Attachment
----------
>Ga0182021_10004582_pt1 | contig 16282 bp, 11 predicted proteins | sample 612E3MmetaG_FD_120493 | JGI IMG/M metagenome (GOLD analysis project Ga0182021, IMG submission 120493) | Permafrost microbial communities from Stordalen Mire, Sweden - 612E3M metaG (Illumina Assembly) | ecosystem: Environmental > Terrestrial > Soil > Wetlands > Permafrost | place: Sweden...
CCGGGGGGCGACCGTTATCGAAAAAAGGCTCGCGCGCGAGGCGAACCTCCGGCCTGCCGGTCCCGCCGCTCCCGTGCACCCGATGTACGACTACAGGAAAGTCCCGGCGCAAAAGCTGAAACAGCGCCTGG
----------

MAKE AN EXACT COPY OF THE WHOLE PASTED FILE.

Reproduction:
>Ga0182021_10004582_pt1 | contig 16282 bp, 11 predicted proteins | sample 612E3MmetaG_FD_120493 | JGI IMG/M metagenome (GOLD analysis project Ga0182021, IMG submission 120493) | Permafrost microbial communities from Stordalen Mire, Sweden - 612E3M metaG (Illumina Assembly) | ecosystem: Environmental > Terrestrial > Soil > Wetlands > Permafrost | place: Sweden...
CCGGGGGGCGACCGTTATCGAAAAAAGGCTCGCGCGCGAGGCGAACCTCCGGCCTGCCGGTCCCGCCGCTCCCGTGCACCCGATGTACGACTACAGGAAAGTCCCGGCGCAAAAGCTGAAACAGCGCCTGG